Argument board: “The board is of the opinion that the company’s climate strategy is supporting a sustainable and balanced transition to a low carbon society. Consequently, the board of directors recommends the annual general meeting to vote against the proposals from the shareholders.” (the same response to as to five other, prescriptive, shareholder proposals (item 9-14))
Company’s Climate ambition:
- reduce the net carbon intensity, from initial production to final consumption, of energy produced by at least 50% by 2050 [Scope 1, 2, and 3]
- grow renewable energy capacity tenfold by 2026, developing as a global offshore wind major, and
- strengthen its industry leading position on carbon efficient production, aiming to reach carbon neutral global operations by 2030 [Scope 1 and 2].
Rationale: “A vote FOR this proposal is warranted as the setting and publication of targets would aid shareholders in understanding the company’s assessment of how it could reduce its carbon footprint in alignment with greenhouse gas reductions necessary to achieve the Paris Agreement goal of maintaining global warming well below 2 degrees Celsius.”
Glass Lewis: Against
Rationale: not seen by Follow This
Date of the AGM: 19 May
Climate Targets resolution: “Shareholders support the company to set and publish targets that are aligned with the goal of the Paris Climate Agreement (Scope 1, 2, and 3; short-, medium-, and long-term; and to be reviewed regularly in accordance with best available science). You have our support.”
Filed by: Follow This (lead-filer) and ACCR (co-filer)
Board’s voting recommendation: Against.
Argument board: “unnecessary and potentially counter-productive […] Shell has a clear ambition to help decarbonise the energy system, in line with the Paris Agreement […] This approach provides […] flexibility.”
Company’s Climate ambition:
- seeking to be net zero on all the emissions from the manufacture of all our products by 2050 at the latest [Scope 1 and 2]
- to reduce the Net Carbon Footprint of the energy products we sell by 65% by 2050 [Scope 1, 2, and 3]
- working with our customers to address the emissions which are produced when they use the fuels they buy from Shell [Scope 3]
Date of the AGM: 29 May
Climate Targets resolution: the resolution aims to have the bylaws amended as follows:
“The management report will contain […] the strategy of the Company as defined by the Board of Directors to align its operations with the objectives of the Paris Agreement, and in particular with Articles 2.1 (a) and 4.1 thereof, specifying (i) an action plan with interim milestones to set absolute reduction targets for the medium and long term that incorporate direct or indirect greenhouse gas (GHG) emissions from the Company’s operations relating to the production, processing and purchase of energy products (Scopes 1 and 2), and the end- use by customers of products sold (Scope 3) and (ii) how the Company intends to achieve these objectives.”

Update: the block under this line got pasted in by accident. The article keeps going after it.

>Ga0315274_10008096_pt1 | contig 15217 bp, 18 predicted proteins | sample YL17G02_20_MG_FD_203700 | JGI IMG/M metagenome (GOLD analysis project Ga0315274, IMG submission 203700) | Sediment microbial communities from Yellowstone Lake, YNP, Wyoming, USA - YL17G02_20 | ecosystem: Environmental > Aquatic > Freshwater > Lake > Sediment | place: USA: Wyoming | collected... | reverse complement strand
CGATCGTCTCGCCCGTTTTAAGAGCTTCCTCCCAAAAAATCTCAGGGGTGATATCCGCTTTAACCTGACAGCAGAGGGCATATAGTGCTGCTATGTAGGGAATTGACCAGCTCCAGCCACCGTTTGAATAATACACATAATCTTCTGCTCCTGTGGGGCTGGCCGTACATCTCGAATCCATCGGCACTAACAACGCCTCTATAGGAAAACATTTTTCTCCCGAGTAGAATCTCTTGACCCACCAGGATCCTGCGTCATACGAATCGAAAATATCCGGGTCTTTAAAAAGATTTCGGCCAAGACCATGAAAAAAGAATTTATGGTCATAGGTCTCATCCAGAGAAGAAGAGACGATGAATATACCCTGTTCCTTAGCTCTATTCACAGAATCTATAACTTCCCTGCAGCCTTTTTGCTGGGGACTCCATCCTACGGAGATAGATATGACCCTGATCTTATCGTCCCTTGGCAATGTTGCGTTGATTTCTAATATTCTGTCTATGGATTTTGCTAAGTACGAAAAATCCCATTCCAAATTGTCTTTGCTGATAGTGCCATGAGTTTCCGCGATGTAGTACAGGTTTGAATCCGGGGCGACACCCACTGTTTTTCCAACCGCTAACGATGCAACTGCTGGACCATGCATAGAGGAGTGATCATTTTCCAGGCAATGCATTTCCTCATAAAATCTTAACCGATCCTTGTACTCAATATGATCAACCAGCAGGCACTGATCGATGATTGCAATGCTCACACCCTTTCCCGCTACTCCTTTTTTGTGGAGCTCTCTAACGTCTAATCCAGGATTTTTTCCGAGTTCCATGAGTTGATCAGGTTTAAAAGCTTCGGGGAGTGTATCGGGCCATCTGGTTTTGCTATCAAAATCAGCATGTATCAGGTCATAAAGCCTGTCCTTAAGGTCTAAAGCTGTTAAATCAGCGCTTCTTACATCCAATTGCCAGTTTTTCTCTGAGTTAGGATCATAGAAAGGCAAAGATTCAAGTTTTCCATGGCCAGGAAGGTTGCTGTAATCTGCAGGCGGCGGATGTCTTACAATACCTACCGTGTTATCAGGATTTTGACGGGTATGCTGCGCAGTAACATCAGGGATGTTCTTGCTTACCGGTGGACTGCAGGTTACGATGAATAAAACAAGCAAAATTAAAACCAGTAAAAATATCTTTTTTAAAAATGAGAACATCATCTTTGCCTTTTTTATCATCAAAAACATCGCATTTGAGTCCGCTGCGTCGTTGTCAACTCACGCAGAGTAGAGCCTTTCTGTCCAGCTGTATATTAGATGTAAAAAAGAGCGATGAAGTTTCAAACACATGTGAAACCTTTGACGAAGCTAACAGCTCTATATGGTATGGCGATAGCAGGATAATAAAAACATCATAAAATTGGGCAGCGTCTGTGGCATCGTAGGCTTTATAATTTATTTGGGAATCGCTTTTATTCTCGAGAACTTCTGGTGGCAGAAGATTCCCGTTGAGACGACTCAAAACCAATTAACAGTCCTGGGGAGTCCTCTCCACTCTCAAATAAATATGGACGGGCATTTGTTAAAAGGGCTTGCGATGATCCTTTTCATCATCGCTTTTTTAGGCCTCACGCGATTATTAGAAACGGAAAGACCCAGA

Filed by: Meeschaert (lead-filer), Actiam and group of investors
Board’s voting recommendation: Not published yet.
Company’s Climate ambition:
Three major steps to get Total to Net Zero:
1. Net Zero across Total’s worldwide operations by 2050 or sooner (scope 1+2)
2. Net Zero across all its production and energy products used by its customers in Europe by 2050 or sooner (scope 1+2+3)
3. 60% or more reduction in the average carbon intensity of energy products used worldwide by Total customers by 2050 (less than 27.5 gCO2/MJ) – with intermediate steps of 15% by 2030 and 35% by 2040 (scope 1 + 2 + 3)
Total currently allocates more than 10% of its Capex to low carbon electricity [and 20% in 2030], the highest level among the Majors.
Companies: Santos and Woodside Petroleum
Dates of the AGMs: 3 April (Santos), 30 April (Woodside Petroleum)
Climate Targets resolutions: “Shareholders request the Board disclose, in annual reporting from 2021:
- Short-, medium- and long-term targets for reductions in our Company’s Scope 1, 2 and 3 emissions (Targets) that are aligned with articles 2.1(a) and 4.1 of the Paris Agreement (Paris Goals);
- Details of how our Company’s exploration and capital expenditure, including each material investment in the acquisition or development of oil and gas reserves, is aligned with the Paris Goals; and
- Details of how the Company’s remuneration policy will incentivise progress against the Targets.”
Filed by: ACCR
Board’s voting recommendation: Against
Glass Lewis: For
Votes: 43% (Santos), 50.16% (Woodside).
Analyses of current climate ambitions
Summary, why your votes for climate targets matter:
- Equinor, Shell, and Total do not have medium- or long-term targets, and they advise against setting targets in line with the Paris Climate Agreement,
- companies’ long-term ambitions are not in line with the Paris Climate Agreement,
- companies’ investments are not in line with a well-below-2°C-pathway, and
- even if these companies were to have Paris-aligned targets, they need your support to stay committed to these targets in the decades to come.
Net absolute emissions reduction according to IPCC scenarios:
The goal of the Paris Climate Agreement is to limit global warming to well below 2°C above pre-industrial levels, to aim for a global net-zero emissions energy system, and to pursue efforts to limit the temperature increase to 1.5°C.